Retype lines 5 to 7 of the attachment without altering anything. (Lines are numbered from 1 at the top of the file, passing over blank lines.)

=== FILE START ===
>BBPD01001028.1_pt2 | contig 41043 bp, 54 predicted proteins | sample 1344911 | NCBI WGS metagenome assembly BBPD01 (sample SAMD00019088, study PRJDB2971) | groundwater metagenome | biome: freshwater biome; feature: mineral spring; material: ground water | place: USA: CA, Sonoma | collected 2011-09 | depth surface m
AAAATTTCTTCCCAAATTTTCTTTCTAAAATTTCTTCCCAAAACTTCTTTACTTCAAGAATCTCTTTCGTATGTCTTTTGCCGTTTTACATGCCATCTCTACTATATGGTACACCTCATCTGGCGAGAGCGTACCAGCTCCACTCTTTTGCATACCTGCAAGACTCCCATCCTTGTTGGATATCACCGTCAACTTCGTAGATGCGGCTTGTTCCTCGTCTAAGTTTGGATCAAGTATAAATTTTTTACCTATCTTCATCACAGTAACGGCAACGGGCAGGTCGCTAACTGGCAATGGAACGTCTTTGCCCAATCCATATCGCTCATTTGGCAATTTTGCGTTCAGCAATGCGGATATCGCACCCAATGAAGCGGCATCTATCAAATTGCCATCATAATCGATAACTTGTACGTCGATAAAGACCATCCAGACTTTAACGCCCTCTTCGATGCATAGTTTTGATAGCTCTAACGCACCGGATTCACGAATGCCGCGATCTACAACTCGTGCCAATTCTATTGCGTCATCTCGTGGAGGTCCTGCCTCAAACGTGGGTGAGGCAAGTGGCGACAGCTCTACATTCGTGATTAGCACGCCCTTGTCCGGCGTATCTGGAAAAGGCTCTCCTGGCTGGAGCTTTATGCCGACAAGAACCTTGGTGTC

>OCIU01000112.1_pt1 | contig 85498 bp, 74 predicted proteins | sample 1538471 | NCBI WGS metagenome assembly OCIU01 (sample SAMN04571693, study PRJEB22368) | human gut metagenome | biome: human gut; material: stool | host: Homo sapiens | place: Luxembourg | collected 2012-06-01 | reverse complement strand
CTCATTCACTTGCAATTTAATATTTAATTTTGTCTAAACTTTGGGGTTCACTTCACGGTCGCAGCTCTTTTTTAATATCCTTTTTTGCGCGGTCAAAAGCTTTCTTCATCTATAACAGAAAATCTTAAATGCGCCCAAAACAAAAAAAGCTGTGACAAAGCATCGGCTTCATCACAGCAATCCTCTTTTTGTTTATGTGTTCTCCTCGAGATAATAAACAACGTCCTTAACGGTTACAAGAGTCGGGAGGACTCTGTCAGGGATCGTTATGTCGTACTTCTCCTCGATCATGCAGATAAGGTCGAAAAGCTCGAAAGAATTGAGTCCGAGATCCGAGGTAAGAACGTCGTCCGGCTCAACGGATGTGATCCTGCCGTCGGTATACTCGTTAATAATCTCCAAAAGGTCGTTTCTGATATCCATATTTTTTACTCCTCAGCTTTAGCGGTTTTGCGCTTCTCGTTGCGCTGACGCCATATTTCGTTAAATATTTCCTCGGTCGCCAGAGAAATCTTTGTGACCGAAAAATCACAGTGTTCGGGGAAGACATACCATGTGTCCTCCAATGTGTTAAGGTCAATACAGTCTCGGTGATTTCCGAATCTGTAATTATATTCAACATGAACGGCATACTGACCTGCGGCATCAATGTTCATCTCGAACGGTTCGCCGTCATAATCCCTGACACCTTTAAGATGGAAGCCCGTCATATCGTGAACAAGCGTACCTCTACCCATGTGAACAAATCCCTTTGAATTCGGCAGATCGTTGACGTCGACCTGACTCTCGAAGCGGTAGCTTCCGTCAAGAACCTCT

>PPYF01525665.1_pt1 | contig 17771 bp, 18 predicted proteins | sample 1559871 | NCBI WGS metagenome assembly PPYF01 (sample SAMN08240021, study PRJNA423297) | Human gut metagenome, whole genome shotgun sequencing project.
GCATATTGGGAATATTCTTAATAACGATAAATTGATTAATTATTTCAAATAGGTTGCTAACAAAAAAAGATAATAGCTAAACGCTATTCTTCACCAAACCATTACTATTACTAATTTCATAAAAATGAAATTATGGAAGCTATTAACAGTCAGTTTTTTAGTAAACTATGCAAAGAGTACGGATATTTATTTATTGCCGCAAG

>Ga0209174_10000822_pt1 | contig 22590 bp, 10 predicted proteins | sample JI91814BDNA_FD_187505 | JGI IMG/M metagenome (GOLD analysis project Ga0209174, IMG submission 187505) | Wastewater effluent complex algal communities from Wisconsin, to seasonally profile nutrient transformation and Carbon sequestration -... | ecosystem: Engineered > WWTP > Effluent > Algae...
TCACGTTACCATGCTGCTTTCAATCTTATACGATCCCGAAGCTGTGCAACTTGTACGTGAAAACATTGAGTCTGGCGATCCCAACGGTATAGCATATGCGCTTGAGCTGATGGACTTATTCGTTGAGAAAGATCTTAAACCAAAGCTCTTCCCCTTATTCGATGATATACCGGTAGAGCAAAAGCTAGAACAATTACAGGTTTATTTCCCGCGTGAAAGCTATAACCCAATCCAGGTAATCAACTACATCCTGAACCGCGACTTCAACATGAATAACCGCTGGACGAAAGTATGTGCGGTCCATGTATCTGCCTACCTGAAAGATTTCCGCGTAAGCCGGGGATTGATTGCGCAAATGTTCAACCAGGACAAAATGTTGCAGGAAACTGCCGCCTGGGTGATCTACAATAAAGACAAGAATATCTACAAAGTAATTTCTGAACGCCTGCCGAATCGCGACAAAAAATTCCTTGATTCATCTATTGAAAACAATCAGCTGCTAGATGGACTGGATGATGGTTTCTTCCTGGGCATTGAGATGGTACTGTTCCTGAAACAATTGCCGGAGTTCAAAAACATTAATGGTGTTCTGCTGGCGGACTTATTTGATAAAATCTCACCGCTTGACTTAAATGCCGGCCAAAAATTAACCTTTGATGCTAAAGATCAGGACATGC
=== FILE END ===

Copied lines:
>PPYF01525665.1_pt1 | contig 17771 bp, 18 predicted proteins | sample 1559871 | NCBI WGS metagenome assembly PPYF01 (sample SAMN08240021, study PRJNA423297) | Human gut metagenome, whole genome shotgun sequencing project.
GCATATTGGGAATATTCTTAATAACGATAAATTGATTAATTATTTCAAATAGGTTGCTAACAAAAAAAGATAATAGCTAAACGCTATTCTTCACCAAACCATTACTATTACTAATTTCATAAAAATGAAATTATGGAAGCTATTAACAGTCAGTTTTTTAGTAAACTATGCAAAGAGTACGGATATTTATTTATTGCCGCAAG

>Ga0209174_10000822_pt1 | contig 22590 bp, 10 predicted proteins | sample JI91814BDNA_FD_187505 | JGI IMG/M metagenome (GOLD analysis project Ga0209174, IMG submission 187505) | Wastewater effluent complex algal communities from Wisconsin, to seasonally profile nutrient transformation and Carbon sequestration -... | ecosystem: Engineered > WWTP > Effluent > Algae...